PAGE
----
Posted by in categories: 3D printing, bioprinting, biotech/medical, human trajectories, life extension

By — Computerworld

Computerworld - Approximately 18 people die every day waiting for an organ transplant. But that may change someday sooner than you think — thanks to 3D printing.

Advances in the 3D printing of human tissue have moved fast enough that San Diego-based bio-printing company Organovo now expects to unveil the world’s first printed organ — a human liver — next year.Liver tissue

Like other forms of 3D printing, bio-printing lays down layer after layer of material — in this case, live cells — to form a solid physical entity — in this case, human tissue. The major stumbling block in creating tissue continues to be manufacturing the vascular system needed to provide it with life-sustaining oxygen and nutrients.

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Dec 23, 2013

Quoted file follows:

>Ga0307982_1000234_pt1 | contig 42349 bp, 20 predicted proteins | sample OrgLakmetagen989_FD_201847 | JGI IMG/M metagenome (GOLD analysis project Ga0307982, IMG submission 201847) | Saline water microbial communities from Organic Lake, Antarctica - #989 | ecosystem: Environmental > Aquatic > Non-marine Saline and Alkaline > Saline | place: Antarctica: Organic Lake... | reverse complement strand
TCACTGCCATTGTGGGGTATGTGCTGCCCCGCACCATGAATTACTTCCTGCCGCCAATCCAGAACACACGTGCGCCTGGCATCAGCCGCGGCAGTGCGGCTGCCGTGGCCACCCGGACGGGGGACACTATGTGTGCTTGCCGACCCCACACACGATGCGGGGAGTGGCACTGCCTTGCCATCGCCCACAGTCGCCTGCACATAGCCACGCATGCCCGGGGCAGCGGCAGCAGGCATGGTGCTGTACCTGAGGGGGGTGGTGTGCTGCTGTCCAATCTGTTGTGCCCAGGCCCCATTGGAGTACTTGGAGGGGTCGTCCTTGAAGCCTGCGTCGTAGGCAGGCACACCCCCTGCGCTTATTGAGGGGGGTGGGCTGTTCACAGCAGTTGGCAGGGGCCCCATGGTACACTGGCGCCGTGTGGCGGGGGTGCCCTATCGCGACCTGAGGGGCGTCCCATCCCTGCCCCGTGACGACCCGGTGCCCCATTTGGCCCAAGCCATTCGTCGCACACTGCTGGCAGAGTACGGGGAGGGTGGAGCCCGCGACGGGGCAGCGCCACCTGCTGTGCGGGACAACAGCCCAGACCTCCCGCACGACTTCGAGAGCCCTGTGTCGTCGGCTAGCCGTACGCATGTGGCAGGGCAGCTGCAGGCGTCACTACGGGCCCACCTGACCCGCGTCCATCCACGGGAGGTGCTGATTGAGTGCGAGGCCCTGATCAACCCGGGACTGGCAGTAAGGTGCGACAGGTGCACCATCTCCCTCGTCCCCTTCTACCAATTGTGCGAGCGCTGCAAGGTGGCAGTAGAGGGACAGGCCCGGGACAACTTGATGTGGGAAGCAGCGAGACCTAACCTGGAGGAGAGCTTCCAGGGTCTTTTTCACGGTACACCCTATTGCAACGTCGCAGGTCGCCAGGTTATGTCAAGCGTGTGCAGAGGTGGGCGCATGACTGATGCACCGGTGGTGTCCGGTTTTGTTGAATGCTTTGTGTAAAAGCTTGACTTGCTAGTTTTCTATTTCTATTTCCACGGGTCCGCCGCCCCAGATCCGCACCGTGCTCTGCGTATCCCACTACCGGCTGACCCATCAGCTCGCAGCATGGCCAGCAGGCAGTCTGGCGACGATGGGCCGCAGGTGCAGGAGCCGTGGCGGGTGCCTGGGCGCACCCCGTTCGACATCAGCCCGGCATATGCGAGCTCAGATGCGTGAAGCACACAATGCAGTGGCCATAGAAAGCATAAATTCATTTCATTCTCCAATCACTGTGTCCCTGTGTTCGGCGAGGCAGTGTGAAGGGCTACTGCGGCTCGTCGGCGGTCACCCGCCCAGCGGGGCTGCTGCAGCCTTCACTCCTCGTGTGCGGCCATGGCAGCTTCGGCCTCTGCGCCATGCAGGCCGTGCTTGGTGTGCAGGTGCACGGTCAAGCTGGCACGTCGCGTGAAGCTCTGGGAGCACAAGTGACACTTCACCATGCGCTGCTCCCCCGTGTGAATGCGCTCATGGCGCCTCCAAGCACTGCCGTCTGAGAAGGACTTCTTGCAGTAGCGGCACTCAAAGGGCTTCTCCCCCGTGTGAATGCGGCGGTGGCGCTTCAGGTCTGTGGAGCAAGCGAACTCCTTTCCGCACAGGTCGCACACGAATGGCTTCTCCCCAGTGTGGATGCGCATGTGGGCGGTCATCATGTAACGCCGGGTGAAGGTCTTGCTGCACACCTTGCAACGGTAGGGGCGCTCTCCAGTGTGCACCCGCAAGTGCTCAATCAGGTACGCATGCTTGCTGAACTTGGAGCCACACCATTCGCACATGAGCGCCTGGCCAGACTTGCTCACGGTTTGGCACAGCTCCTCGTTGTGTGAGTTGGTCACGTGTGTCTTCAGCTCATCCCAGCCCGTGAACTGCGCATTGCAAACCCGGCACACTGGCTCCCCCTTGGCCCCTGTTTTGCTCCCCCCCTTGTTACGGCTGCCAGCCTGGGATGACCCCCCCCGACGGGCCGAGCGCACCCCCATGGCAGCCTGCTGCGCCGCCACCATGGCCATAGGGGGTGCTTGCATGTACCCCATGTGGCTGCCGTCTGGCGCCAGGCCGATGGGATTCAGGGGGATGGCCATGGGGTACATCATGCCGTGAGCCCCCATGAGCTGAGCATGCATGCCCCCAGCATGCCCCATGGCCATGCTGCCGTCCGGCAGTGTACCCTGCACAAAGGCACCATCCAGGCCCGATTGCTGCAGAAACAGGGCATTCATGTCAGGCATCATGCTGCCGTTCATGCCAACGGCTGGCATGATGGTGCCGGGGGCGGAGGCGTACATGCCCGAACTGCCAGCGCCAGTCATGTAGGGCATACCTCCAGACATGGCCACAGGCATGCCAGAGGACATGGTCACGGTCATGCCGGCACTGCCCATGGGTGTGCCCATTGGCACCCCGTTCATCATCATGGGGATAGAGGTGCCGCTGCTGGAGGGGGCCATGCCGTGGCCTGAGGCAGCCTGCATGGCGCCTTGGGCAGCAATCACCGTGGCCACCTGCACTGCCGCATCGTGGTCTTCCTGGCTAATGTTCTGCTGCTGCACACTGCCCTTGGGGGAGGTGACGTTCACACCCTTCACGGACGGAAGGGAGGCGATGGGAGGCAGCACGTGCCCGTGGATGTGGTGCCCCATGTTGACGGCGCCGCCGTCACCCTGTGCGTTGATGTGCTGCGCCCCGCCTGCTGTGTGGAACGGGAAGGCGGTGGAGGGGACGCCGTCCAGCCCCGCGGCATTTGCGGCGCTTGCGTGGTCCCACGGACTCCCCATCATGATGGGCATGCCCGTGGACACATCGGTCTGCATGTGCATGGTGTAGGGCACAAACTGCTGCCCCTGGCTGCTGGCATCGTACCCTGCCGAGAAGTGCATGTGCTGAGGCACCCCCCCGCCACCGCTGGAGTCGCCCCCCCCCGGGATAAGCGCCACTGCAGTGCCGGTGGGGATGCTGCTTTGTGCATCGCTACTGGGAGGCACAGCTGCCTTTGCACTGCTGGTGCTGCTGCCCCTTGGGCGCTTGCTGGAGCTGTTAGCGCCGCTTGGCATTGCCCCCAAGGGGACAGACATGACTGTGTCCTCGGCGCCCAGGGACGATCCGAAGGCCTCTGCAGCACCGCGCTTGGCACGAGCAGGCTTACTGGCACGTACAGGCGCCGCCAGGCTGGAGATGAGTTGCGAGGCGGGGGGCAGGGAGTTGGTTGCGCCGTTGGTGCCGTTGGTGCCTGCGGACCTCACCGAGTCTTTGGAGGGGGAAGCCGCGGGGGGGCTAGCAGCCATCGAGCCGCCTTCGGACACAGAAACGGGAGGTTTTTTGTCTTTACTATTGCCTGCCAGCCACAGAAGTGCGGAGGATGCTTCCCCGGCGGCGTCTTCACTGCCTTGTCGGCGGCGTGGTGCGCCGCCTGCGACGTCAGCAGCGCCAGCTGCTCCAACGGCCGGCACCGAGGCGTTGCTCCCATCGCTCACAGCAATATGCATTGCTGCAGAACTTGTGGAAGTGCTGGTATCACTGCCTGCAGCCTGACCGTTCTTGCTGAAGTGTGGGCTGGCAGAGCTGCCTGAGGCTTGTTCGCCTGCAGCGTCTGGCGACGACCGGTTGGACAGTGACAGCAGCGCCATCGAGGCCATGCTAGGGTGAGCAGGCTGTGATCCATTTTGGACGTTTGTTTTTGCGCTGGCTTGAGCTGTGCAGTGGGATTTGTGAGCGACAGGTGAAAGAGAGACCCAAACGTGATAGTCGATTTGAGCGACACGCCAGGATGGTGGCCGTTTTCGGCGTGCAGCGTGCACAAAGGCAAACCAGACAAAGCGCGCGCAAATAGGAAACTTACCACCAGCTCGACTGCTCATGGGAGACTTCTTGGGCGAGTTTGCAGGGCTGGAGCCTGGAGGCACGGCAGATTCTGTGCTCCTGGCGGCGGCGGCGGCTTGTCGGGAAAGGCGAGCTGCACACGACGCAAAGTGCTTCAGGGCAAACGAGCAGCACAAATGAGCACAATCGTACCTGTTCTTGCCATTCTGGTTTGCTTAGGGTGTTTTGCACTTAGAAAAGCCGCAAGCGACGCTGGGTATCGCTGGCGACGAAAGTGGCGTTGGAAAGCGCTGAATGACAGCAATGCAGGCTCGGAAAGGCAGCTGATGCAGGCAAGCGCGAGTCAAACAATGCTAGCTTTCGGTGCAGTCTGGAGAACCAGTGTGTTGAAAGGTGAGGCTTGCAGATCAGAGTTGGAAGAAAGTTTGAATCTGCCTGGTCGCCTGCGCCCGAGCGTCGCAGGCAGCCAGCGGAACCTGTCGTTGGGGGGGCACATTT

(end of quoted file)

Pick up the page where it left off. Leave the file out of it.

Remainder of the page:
Mustang 3D-prints engine… Wait, what?

Posted by in categories: 3D printing, business, transportation
By Staff — Emirates 24|7
“One day, millions of car parts could be printed as quickly as newspapers and as easily as pushing a button on theoffice copy machine, saving months of development time and millions of dollars,” so starts a media statement Emirates 24|7 just received from Ford.

Continue reading “Mustang 3D-prints engine… Wait, what?” »

Dec 22, 2013

Solidator 3D Printer Prints Large Objects and Does it Fast

Posted by in category: 3D printing

by — Technabob

Two of the biggest challenges with today’s desktop 3D printers are that they 1) don’t print very large objects and 2) are painfully slow. The Solidator 3D printer aims to change both of those things, in a printer that costs less than $5,000.